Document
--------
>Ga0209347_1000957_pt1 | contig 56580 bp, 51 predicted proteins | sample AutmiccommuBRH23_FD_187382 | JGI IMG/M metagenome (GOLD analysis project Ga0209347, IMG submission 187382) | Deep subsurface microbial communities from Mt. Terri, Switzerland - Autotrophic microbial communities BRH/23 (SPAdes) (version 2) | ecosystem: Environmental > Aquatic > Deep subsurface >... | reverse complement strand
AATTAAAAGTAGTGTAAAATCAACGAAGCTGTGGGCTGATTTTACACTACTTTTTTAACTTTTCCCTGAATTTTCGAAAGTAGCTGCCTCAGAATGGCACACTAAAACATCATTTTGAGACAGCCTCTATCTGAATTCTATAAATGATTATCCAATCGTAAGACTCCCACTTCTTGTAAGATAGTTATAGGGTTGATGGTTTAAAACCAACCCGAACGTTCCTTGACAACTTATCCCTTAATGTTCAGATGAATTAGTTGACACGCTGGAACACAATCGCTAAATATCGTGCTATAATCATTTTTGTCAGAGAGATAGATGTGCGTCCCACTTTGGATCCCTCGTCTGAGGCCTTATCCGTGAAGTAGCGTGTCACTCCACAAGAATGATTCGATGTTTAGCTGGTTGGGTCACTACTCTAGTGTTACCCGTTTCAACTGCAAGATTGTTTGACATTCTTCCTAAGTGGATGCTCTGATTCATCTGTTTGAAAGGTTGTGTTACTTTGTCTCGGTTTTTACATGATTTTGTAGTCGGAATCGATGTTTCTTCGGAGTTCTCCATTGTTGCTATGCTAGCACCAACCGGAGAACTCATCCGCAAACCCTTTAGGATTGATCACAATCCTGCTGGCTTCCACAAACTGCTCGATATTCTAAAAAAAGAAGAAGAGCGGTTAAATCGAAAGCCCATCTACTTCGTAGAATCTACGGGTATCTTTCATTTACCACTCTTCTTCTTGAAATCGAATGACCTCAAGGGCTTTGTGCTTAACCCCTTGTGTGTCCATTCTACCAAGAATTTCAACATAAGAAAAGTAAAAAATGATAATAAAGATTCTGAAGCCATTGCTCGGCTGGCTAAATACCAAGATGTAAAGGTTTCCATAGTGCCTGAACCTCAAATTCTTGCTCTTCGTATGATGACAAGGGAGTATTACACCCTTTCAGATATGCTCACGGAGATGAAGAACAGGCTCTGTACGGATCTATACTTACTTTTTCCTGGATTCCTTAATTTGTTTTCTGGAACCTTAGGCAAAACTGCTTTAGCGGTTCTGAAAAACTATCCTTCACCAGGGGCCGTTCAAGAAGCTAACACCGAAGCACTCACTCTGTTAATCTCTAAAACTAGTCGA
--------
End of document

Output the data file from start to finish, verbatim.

>Ga0209347_1000957_pt1 | contig 56580 bp, 51 predicted proteins | sample AutmiccommuBRH23_FD_187382 | JGI IMG/M metagenome (GOLD analysis project Ga0209347, IMG submission 187382) | Deep subsurface microbial communities from Mt. Terri, Switzerland - Autotrophic microbial communities BRH/23 (SPAdes) (version 2) | ecosystem: Environmental > Aquatic > Deep subsurface >... | reverse complement strand
AATTAAAAGTAGTGTAAAATCAACGAAGCTGTGGGCTGATTTTACACTACTTTTTTAACTTTTCCCTGAATTTTCGAAAGTAGCTGCCTCAGAATGGCACACTAAAACATCATTTTGAGACAGCCTCTATCTGAATTCTATAAATGATTATCCAATCGTAAGACTCCCACTTCTTGTAAGATAGTTATAGGGTTGATGGTTTAAAACCAACCCGAACGTTCCTTGACAACTTATCCCTTAATGTTCAGATGAATTAGTTGACACGCTGGAACACAATCGCTAAATATCGTGCTATAATCATTTTTGTCAGAGAGATAGATGTGCGTCCCACTTTGGATCCCTCGTCTGAGGCCTTATCCGTGAAGTAGCGTGTCACTCCACAAGAATGATTCGATGTTTAGCTGGTTGGGTCACTACTCTAGTGTTACCCGTTTCAACTGCAAGATTGTTTGACATTCTTCCTAAGTGGATGCTCTGATTCATCTGTTTGAAAGGTTGTGTTACTTTGTCTCGGTTTTTACATGATTTTGTAGTCGGAATCGATGTTTCTTCGGAGTTCTCCATTGTTGCTATGCTAGCACCAACCGGAGAACTCATCCGCAAACCCTTTAGGATTGATCACAATCCTGCTGGCTTCCACAAACTGCTCGATATTCTAAAAAAAGAAGAAGAGCGGTTAAATCGAAAGCCCATCTACTTCGTAGAATCTACGGGTATCTTTCATTTACCACTCTTCTTCTTGAAATCGAATGACCTCAAGGGCTTTGTGCTTAACCCCTTGTGTGTCCATTCTACCAAGAATTTCAACATAAGAAAAGTAAAAAATGATAATAAAGATTCTGAAGCCATTGCTCGGCTGGCTAAATACCAAGATGTAAAGGTTTCCATAGTGCCTGAACCTCAAATTCTTGCTCTTCGTATGATGACAAGGGAGTATTACACCCTTTCAGATATGCTCACGGAGATGAAGAACAGGCTCTGTACGGATCTATACTTACTTTTTCCTGGATTCCTTAATTTGTTTTCTGGAACCTTAGGCAAAACTGCTTTAGCGGTTCTGAAAAACTATCCTTCACCAGGGGCCGTTCAAGAAGCTAACACCGAAGCACTCACTCTGTTAATCTCTAAAACTAGTCGA